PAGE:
Does it seem like some of our colleagues are lucky, that they can do no wrong? This blog post concerns Networking Karma, the idea that we can create our own luck. By engaging in our chosen fields and acting selflessly toward others, opportunities will present themselves.
Lesson Learned: Social Networks Meet Malcolm Gladwell
Malcolm Gladwell introduced the idea of the connector who is actively engaged “in so many different worlds, they have the effect of bringing them all together” (2006, p. 51). This idea is not just pop science, it is supported through the ideas of social network analysis. The individual with the largest number of strong connections with others in a defined network is identified as an influencer. So if follows that by acting selflessly within a defined network, we strengthen (or thicken) our connections (nodes) that provide the foundation for future opportunities.
Lesson Learned: Department of Defense STEMKAMP
Our firm recently supported seemingly disparate projects through pro bono or reduced rate services. On one end, our Chicago-based client had lost funding for summer STEM camps for girls; we continued to provide the program evaluation pro bono (and involve our daughters with the awesome camp). On the other end, our Department of Defense renewal grants greatly decreased evaluation funding; we continued to supply services at a loss. This deep understanding of both programs placed us in a position to combine these two programs for an unplanned grant opportunity that subsequently yielded a $2.8 million grant from the National Defense Education Program. The program will provide 10 STEM summer camps in military-connected communities using the original STEM camp program idea designed for girls.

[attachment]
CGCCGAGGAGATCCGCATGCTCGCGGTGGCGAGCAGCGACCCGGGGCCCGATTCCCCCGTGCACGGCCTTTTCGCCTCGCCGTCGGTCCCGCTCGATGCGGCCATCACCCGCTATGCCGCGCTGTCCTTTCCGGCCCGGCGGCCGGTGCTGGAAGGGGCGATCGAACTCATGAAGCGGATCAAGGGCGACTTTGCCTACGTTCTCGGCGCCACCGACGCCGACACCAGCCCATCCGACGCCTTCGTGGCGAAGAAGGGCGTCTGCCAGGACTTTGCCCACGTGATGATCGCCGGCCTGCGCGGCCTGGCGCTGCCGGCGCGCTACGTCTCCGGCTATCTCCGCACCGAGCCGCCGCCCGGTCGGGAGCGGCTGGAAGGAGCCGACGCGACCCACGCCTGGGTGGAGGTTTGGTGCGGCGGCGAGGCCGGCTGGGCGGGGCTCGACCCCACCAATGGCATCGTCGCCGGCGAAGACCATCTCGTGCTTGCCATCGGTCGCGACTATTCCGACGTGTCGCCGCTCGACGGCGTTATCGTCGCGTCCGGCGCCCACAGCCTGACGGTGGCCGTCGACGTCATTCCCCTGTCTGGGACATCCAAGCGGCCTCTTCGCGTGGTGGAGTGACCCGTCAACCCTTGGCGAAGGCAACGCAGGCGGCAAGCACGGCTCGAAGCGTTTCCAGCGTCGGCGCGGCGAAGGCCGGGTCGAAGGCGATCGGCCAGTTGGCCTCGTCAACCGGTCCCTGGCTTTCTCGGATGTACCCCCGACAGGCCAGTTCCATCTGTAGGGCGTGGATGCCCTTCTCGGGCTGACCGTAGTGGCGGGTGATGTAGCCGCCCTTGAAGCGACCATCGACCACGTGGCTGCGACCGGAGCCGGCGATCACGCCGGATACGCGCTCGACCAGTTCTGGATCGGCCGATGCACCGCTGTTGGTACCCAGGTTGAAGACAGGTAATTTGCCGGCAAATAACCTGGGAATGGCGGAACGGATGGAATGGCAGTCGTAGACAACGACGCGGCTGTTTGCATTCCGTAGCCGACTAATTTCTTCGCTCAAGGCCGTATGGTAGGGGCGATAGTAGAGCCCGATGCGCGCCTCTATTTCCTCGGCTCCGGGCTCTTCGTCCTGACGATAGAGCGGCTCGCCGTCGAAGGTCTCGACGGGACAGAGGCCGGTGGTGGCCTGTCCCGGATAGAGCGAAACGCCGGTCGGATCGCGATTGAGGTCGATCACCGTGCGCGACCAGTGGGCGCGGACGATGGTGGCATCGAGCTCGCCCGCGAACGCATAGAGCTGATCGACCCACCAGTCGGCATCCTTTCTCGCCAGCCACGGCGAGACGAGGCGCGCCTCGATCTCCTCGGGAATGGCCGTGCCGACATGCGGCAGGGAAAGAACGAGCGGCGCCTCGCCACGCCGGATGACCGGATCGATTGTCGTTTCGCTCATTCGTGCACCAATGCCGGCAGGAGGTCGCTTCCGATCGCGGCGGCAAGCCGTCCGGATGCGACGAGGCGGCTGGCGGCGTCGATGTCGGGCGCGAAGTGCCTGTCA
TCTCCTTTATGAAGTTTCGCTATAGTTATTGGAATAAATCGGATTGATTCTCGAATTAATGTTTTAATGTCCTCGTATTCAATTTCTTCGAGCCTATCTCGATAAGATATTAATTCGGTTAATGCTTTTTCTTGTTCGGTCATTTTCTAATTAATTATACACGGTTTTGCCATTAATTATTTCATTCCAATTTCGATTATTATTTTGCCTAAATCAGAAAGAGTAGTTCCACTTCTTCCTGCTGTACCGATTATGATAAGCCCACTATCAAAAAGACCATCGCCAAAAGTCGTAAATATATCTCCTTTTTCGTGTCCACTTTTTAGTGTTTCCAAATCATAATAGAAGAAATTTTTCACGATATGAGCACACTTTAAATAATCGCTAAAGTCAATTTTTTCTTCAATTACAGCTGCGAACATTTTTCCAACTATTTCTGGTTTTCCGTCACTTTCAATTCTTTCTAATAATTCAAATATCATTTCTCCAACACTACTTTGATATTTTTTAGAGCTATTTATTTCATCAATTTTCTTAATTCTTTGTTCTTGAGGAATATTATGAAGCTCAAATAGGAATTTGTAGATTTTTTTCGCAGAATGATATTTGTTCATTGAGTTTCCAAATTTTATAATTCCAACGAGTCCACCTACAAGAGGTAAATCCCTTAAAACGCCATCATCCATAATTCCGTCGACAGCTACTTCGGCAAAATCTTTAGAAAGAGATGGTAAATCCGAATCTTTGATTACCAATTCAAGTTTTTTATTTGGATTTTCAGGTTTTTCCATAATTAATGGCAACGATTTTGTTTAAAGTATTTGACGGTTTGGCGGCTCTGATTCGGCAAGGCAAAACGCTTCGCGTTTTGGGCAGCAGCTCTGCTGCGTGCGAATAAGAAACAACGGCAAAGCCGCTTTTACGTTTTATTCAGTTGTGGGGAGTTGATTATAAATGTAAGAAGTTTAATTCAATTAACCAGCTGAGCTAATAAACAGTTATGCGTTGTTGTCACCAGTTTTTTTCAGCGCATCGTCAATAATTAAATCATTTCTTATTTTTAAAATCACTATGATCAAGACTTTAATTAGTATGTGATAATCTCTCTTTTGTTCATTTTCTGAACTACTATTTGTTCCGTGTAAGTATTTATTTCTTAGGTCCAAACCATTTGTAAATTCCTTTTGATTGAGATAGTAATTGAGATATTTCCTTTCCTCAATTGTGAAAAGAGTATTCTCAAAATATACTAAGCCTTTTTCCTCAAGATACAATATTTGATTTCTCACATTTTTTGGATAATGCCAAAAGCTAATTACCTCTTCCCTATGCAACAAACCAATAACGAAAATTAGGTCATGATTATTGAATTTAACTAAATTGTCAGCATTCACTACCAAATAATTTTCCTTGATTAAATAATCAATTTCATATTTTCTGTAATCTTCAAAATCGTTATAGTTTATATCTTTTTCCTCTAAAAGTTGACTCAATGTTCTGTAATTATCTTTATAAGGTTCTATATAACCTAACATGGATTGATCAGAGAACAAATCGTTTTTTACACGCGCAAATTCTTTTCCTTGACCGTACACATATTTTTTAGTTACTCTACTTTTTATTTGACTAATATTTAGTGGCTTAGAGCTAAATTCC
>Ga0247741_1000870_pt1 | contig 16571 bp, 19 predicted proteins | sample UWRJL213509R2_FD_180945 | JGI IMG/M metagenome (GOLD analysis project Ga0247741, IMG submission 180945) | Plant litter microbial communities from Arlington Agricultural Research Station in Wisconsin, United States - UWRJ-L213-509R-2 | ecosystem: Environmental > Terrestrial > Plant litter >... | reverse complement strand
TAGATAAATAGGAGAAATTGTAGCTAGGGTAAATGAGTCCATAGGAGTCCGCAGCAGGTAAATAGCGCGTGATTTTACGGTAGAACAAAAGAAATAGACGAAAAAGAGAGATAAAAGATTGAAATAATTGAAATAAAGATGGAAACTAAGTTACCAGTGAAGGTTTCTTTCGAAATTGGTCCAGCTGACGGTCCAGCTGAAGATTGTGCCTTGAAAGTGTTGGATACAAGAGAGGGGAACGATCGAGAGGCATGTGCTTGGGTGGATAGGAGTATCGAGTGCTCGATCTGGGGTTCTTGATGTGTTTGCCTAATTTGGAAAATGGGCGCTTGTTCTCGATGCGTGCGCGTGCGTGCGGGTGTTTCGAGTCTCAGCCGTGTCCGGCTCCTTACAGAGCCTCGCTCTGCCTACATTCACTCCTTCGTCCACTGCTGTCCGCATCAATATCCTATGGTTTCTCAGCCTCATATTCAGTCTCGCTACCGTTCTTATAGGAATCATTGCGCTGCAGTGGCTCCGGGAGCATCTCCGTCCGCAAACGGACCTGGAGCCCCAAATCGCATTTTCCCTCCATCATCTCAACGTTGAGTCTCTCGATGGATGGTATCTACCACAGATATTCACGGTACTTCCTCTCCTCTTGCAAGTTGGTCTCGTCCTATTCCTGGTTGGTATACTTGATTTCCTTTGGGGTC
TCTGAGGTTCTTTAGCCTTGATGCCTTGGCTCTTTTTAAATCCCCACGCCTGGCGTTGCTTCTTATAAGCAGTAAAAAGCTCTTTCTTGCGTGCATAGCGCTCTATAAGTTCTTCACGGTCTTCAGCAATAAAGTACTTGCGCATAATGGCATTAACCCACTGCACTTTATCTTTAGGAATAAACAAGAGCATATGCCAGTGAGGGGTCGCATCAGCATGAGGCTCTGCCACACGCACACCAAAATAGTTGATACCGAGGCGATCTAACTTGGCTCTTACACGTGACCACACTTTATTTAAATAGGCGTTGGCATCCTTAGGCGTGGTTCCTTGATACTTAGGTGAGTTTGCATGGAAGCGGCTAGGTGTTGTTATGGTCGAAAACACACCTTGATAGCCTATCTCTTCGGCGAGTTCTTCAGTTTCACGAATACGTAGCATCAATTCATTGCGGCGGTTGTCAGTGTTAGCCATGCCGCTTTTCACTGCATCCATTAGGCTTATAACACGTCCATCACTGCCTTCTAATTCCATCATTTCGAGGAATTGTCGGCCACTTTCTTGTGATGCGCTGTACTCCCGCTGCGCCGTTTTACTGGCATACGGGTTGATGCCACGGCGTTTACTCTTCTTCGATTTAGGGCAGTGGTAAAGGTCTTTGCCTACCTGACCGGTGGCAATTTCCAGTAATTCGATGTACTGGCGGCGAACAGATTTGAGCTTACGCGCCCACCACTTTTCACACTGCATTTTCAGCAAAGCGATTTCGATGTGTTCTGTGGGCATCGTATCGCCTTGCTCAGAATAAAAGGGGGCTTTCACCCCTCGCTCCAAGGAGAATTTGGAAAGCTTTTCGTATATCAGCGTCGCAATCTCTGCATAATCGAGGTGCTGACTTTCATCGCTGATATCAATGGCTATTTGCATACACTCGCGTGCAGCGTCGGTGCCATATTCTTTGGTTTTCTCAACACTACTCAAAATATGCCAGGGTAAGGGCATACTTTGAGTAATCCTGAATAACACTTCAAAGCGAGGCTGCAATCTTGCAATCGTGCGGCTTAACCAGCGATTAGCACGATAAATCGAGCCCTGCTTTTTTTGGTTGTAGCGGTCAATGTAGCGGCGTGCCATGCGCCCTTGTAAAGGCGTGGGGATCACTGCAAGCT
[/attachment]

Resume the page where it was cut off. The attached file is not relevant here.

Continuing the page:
Hot Tips: 5 Key Networking Karma Ideas
Here are some ideas from a recent IC Topic Chat I led on Networking Karma.
- Find your people. Find the network that fits your talents, interests, and where opportunities are available.
- No Scorekeeping. Give without expectations of returns.
- Become the hub/connector.
- Ask for help when you need it. (Note that this is not “calling in a favor;” it is the natural act of asking your close colleagues for guidance.)
- Stay vigilant. Watch for opportunities to present themselves.
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